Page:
Attend the 2009 Rhone Rangers Grand Tasting March 22 in San Francisco 10. Spit in public! The best way to appreciate samples of some of the 500 or so wines available from about 125 American wineries is to use the provided spit cups in front of about 2,000 utter strangers. Well, it’s ok to swallow some of your very favorites. But using the spit cups most of the time sure enhances the experience and lets you enjoy a great dinner in San Francisco afterwards.
The Rhone Report: About Rhone and Rhone-Style Wines and Winemakers is part of an ongoing series. Marsanne, Roussanne and Viognier are the best known of the white Rhone varietals. But there are two less recognized grapes that really add a “je ne sais quoi” to the overall quality of a white Rhone blend and each produces a zippy single-varietal wine as well. These are Grenache Blanc and Picpoul. Both are newcomers to the United States and are slowly starting to gain popularity.
The Rhone Report: About Rhone and Rhone-Style Wines and Winemakers is part of an ongoing series. The 16th annual Hospice du Rhone events in Paso Robles, California from May 1 to 3, 2008 was an opportunity to consider Rhone-style wines from a fresh perspective. Unlike most tasting opportunities, these events included Rhone-style wines from the Rhone Valley itself (51 wineries), elsewhere in France (4 wineries) as well as from Spain (4 wineries), Australia (17 wineries), South Africa (6 wineries), Chile (2 wineries), Argentina (1 winery) and the United States. The American wines were mostly from California (144 wineries), but a few examples from Arizona (2 wineries) and Washington State (5 wineries) were also included. While this is a California-dominated event, and while many of the Rhone Valley’s best producers aren’t represented, there is still sufficient European and other entries to make for interesting comparisons and contrasts. The events included two general tastings and a series of focused seminars.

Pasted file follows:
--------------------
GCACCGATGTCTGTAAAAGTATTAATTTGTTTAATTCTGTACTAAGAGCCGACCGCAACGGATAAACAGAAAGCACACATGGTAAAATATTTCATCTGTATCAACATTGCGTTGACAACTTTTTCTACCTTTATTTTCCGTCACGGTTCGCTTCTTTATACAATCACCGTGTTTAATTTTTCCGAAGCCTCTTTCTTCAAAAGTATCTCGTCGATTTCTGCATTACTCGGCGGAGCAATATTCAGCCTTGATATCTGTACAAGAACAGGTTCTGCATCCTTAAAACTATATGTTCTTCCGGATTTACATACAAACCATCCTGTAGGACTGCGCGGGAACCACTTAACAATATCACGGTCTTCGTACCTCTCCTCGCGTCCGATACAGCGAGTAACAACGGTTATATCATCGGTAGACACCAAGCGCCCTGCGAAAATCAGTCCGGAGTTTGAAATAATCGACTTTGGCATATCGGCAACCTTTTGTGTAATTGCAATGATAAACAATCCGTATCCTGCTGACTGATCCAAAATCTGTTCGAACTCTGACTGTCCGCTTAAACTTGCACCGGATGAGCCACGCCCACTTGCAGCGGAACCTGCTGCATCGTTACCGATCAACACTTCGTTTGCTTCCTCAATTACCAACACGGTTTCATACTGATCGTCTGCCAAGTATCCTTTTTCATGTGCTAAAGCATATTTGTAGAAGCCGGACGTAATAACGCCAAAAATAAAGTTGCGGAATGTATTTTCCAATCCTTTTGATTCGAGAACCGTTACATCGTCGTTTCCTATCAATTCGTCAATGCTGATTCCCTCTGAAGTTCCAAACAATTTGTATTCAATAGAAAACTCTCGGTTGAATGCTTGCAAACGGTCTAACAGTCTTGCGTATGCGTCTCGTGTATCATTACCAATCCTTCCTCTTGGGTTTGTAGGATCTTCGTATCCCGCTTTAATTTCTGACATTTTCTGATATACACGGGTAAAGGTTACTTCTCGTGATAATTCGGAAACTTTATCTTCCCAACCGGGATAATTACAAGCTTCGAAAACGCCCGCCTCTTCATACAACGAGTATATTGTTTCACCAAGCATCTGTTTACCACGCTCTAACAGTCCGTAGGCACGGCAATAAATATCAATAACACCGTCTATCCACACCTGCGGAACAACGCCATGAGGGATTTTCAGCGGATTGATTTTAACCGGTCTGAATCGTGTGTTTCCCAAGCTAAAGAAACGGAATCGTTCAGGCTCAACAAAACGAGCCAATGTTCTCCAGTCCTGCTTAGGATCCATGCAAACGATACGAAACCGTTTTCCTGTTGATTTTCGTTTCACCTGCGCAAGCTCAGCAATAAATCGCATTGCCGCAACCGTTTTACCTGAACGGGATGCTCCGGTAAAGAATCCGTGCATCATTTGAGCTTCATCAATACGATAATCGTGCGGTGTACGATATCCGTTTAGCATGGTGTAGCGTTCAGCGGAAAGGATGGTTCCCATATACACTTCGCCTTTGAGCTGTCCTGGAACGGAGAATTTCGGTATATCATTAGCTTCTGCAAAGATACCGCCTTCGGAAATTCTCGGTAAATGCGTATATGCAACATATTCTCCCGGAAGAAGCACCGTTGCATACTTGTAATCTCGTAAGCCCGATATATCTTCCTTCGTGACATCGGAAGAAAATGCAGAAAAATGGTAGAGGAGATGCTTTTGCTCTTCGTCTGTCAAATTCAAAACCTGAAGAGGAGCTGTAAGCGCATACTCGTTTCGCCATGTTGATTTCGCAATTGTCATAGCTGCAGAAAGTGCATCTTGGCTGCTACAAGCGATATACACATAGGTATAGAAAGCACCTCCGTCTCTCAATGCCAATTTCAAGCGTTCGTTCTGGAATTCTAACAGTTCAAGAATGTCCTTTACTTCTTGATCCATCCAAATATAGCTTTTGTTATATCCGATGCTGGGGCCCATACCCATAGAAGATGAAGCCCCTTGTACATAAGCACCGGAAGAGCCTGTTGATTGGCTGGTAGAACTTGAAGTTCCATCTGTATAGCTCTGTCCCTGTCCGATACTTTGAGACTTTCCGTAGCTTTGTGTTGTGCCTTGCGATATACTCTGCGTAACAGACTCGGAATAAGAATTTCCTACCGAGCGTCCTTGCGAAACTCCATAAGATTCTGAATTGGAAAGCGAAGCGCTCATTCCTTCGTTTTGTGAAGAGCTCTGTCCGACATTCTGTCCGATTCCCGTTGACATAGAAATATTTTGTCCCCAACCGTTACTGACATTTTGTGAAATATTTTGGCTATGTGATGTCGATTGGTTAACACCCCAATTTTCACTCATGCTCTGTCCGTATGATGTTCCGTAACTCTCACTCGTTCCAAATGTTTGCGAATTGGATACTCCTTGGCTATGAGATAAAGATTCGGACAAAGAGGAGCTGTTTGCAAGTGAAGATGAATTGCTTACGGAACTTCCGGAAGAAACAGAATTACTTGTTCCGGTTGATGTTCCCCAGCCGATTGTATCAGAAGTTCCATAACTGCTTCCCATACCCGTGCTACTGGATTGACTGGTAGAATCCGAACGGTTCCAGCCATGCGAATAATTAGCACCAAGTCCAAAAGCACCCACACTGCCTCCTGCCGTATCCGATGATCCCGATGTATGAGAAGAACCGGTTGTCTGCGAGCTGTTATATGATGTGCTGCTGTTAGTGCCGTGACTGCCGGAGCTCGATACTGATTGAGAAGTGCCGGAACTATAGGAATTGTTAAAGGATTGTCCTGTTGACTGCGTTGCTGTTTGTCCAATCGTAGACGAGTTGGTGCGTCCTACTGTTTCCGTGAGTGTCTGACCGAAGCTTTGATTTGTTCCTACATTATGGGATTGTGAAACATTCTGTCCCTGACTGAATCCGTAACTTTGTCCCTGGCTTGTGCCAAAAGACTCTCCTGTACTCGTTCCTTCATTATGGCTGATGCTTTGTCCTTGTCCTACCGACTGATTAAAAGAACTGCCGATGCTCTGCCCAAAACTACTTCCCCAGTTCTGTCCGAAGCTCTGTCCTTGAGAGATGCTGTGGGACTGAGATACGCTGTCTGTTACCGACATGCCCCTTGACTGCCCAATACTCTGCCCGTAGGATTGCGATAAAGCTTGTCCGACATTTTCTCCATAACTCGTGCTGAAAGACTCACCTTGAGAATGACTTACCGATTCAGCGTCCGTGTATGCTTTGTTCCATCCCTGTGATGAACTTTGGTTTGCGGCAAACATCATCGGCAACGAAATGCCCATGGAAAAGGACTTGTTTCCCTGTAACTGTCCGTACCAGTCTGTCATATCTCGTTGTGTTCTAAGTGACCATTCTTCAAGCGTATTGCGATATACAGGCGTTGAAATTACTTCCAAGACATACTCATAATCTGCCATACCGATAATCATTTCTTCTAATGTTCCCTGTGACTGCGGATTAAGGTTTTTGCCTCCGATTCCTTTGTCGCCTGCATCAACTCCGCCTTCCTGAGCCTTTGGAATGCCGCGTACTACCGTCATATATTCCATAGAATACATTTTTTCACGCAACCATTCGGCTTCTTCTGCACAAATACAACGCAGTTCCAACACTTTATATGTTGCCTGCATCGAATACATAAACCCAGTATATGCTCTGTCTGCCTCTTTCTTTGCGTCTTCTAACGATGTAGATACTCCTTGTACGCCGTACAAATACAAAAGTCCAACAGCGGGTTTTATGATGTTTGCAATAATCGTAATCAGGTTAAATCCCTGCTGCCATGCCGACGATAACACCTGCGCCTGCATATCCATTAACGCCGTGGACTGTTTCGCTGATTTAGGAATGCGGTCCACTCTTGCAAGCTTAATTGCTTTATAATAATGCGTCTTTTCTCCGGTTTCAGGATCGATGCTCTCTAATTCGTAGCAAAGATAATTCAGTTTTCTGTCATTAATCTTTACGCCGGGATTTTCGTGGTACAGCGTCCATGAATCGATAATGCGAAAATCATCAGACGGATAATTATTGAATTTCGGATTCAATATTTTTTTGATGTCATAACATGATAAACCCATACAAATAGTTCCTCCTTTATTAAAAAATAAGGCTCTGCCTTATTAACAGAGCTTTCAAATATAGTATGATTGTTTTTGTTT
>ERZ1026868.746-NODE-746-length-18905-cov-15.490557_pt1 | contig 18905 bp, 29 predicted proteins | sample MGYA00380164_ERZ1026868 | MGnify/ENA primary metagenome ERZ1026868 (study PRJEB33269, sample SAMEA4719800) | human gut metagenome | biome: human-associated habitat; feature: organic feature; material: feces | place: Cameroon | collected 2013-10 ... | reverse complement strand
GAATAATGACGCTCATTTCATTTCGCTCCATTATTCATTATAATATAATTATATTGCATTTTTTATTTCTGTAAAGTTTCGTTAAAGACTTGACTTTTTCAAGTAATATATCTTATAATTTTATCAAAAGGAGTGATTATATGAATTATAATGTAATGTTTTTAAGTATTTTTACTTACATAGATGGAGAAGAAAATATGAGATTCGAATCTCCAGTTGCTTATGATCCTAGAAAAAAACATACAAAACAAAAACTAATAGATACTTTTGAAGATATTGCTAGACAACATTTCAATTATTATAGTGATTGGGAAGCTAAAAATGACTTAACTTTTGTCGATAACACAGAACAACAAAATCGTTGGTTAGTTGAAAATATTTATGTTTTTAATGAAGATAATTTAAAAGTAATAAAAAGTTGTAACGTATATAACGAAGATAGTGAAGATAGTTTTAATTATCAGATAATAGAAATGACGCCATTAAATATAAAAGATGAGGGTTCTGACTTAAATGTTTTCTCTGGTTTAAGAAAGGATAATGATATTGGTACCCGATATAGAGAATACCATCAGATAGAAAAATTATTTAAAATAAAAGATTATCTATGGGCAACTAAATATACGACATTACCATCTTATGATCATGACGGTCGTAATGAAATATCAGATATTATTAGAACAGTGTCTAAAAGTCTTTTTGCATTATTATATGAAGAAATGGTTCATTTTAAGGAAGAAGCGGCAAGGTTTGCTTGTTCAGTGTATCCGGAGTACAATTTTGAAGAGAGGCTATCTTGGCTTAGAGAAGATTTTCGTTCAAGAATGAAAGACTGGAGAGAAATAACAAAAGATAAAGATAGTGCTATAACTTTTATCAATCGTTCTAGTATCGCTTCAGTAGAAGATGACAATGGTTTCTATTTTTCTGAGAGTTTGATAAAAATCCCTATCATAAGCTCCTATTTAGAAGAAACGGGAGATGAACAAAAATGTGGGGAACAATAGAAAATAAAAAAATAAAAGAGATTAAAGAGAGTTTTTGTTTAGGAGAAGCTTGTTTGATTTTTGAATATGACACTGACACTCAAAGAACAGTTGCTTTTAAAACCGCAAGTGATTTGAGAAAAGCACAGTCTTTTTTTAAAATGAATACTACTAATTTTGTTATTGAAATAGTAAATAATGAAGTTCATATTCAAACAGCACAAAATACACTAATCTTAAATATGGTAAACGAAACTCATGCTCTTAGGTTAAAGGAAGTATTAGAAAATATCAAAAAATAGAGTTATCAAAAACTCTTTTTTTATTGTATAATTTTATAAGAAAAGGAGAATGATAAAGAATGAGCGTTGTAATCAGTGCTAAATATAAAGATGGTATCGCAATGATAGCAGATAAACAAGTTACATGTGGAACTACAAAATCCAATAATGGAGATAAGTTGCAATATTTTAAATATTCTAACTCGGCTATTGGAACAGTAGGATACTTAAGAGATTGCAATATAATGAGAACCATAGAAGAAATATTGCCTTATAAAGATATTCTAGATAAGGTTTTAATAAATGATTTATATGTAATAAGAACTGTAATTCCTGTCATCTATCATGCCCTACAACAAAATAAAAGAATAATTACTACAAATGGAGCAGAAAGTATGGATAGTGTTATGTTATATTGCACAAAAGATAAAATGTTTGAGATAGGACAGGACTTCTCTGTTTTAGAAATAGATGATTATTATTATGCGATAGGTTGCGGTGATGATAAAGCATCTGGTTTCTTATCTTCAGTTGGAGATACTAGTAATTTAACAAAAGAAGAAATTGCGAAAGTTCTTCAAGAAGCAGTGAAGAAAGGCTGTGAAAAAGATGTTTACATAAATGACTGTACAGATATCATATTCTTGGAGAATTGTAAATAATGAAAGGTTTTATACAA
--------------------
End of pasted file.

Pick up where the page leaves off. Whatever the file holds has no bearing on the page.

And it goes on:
The Rhone Report: About Rhone and Rhone-Style Wines and Winemakers is part of an ongoing series. The most famous appellation in the southern Rhone Valley is Chateauneuf-du-Pape. Wine critic Robert Parker makes no bones about loving Chateauneuf, and calls it the most important appellation in the entire Rhone Valley. According to reputation, the French appellation contrôllée system and market prices, the pecking order of southern Rhone wines is something like this: Chateauneuf-du-Pape, Gigondas , Vacqueyras, Beaumes-de-Venise, Vinsobres, Cotes-du-Rhone Villages Cairanne (and Rasteau, Seguret and Sablet), Cotes-du-Rhone Villages from other named villages, Cotes-du-Rhone Villages (with no named village) and finally generic Cotes-du-Rhone. Check out our discussion about the various Rhone appellations .
The Rhone Report: About Rhone and Rhone-Style Wines and Winemakers is part of an ongoing series. Last month we discussed the white Rhone style wines offered at the 2008 Rhone Rangers tasting event at Fort Mason in San Francisco on March 18. This month we turn to the reds, of which we tasted 50. Among those we tasted were some old favorites and some wineries or bottlings with which we were not yet familiar. We don’t pretend that we tasted a representative group of wines, because our sample was skewed to wines we have loved in the past and others about which we have heard positive comments.